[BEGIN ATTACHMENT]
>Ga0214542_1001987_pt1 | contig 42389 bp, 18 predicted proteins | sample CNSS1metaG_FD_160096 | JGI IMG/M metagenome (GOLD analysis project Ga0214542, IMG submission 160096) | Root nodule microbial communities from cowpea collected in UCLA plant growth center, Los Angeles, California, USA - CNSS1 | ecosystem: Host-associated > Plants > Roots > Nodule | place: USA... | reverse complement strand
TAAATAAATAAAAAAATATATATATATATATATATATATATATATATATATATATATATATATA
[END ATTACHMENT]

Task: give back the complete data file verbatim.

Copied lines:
>Ga0214542_1001987_pt1 | contig 42389 bp, 18 predicted proteins | sample CNSS1metaG_FD_160096 | JGI IMG/M metagenome (GOLD analysis project Ga0214542, IMG submission 160096) | Root nodule microbial communities from cowpea collected in UCLA plant growth center, Los Angeles, California, USA - CNSS1 | ecosystem: Host-associated > Plants > Roots > Nodule | place: USA... | reverse complement strand
TAAATAAATAAAAAAATATATATATATATATATATATATATATATATATATATATATATATATA